One of my students, Fred was once a dominant force during our robotics competition days. When we moved to purpose-built robots, he began a project which involved making a chicken feeder that our chickens could use on weekends, breaks and rainy days. Working on a project alone, he no longer mowed everyone over with his aggressive personality. In fact, he started asking the girls for help when he got stuck. Fred wanted to build a feeder that worked, and that motivated him to really listen to other people’s ideas.
At the same time, two girls who took a back seat during the competition also started to flourish. Both girls were deeply in-tune with our schoolyard chickens and had a great understanding of their needs. The girls worked side-by-side and decided that they wanted a robot to collect eggs, as well as to build a robot that could open and close the chicken coop door.
This project became more involved than I ever could have imagined. First of all, the girls confided to me that “chickens don’t like robots!” As I guided the girls to read about Pavlov’s experiments rewarding dogs, the girls came up with their own chicken behavior modification experiments, using buttered corn on the cob as a reward for nondestructive behavior. The girls tied strings onto the robots in attempt to get the chickens to stop pecking at the electric wires. And when they found that the hens didn’t always lay their eggs in the exact same position every day—which meant their robotic arm would smash several eggs, making for a messy cleanup—it just gave them another problem to solve.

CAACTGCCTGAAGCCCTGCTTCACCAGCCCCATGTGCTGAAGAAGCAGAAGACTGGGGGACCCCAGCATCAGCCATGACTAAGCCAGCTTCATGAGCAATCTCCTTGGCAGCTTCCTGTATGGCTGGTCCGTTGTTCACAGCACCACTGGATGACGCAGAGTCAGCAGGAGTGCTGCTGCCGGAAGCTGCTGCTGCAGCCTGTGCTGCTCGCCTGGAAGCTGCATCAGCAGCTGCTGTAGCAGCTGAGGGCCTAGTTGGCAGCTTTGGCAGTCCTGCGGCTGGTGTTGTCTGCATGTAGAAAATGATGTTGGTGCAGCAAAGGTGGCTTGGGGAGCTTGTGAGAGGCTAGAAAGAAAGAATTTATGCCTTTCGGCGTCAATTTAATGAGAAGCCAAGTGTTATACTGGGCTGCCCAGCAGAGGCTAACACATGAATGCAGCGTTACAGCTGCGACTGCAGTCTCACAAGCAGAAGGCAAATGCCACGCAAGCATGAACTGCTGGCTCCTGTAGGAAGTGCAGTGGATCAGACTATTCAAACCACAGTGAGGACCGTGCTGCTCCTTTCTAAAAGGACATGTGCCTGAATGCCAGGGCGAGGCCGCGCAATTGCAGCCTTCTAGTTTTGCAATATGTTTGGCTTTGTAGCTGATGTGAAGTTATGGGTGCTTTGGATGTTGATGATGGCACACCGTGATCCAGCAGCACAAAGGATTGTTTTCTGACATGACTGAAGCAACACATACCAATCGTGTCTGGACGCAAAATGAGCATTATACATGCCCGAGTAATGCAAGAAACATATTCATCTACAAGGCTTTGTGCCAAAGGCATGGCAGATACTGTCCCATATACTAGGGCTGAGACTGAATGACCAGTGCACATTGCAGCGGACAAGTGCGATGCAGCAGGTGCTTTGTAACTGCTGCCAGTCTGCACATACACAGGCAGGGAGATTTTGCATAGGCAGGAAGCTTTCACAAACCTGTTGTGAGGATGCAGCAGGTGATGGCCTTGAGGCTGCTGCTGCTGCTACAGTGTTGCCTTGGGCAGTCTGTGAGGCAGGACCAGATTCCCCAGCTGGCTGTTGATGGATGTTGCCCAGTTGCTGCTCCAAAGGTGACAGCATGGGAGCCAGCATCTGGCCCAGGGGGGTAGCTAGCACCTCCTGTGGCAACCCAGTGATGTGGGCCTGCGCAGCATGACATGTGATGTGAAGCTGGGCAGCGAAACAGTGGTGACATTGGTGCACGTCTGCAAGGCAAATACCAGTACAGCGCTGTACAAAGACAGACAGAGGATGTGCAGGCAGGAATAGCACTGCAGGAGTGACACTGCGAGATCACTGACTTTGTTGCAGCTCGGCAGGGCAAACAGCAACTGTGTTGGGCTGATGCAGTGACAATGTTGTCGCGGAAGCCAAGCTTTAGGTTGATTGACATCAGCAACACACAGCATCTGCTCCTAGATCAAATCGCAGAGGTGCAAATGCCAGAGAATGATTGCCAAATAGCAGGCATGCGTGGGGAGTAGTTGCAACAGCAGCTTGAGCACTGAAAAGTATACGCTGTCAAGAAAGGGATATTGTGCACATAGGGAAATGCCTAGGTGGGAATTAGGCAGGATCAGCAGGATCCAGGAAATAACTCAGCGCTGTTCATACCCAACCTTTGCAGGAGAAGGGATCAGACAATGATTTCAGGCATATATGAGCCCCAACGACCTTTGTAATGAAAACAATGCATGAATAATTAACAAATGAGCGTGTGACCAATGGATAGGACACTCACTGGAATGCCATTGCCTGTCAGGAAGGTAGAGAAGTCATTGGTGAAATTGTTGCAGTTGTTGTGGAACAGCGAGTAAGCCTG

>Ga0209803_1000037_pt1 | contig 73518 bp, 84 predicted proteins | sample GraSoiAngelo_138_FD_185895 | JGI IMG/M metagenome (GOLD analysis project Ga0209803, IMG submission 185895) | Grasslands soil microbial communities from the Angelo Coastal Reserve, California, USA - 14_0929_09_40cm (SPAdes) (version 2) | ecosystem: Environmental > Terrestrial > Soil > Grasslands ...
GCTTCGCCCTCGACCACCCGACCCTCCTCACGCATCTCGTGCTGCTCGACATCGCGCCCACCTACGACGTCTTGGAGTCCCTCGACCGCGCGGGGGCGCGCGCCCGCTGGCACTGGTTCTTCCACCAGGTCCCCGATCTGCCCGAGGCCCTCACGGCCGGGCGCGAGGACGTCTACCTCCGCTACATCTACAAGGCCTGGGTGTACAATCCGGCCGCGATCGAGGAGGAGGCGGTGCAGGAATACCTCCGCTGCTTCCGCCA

At my new school, which uses a modified version of PB3, students are discussing the best way to scare away the clever neighborhood fox that has a taste for our chickens. They’re also considering a robotic monitoring system to keep track of our two goats—one of whom is an escape artist. And pretty soon they will be using engineering to retool the hydroponics system that was built during a previous school year. Each of these projects was dreamed up by students because they saw a problem and an opportunity to use their developing STEM skills to solve it.
While my current students at The Fulton School still work with robotics, and on a farm, the program has been scaled back a bit (mostly due to lack of budget). I’m currently looking for a new source of funding but in the meantime, as part of the PB3 Learning process, my students and I work on grant writing throughout the school year. A great frustration for me is that my students tend to have grand ideas that take a back seat due to the size of our budget.
Outside the farm, I have students who are working with a local nonprofit, called Friends of the Rainforest, to design STEM lessons that can be shared with students in the St. Louis area. High school students are working to design a story that helps to bring awareness to elementary students on the importance of protecting biodiversity in the rainforest. But that presented yet another new problem since they won’t be able to present the storyline in every class that adopts the curriculum.
Before long, the students had a solution: They’re programming a robot to help.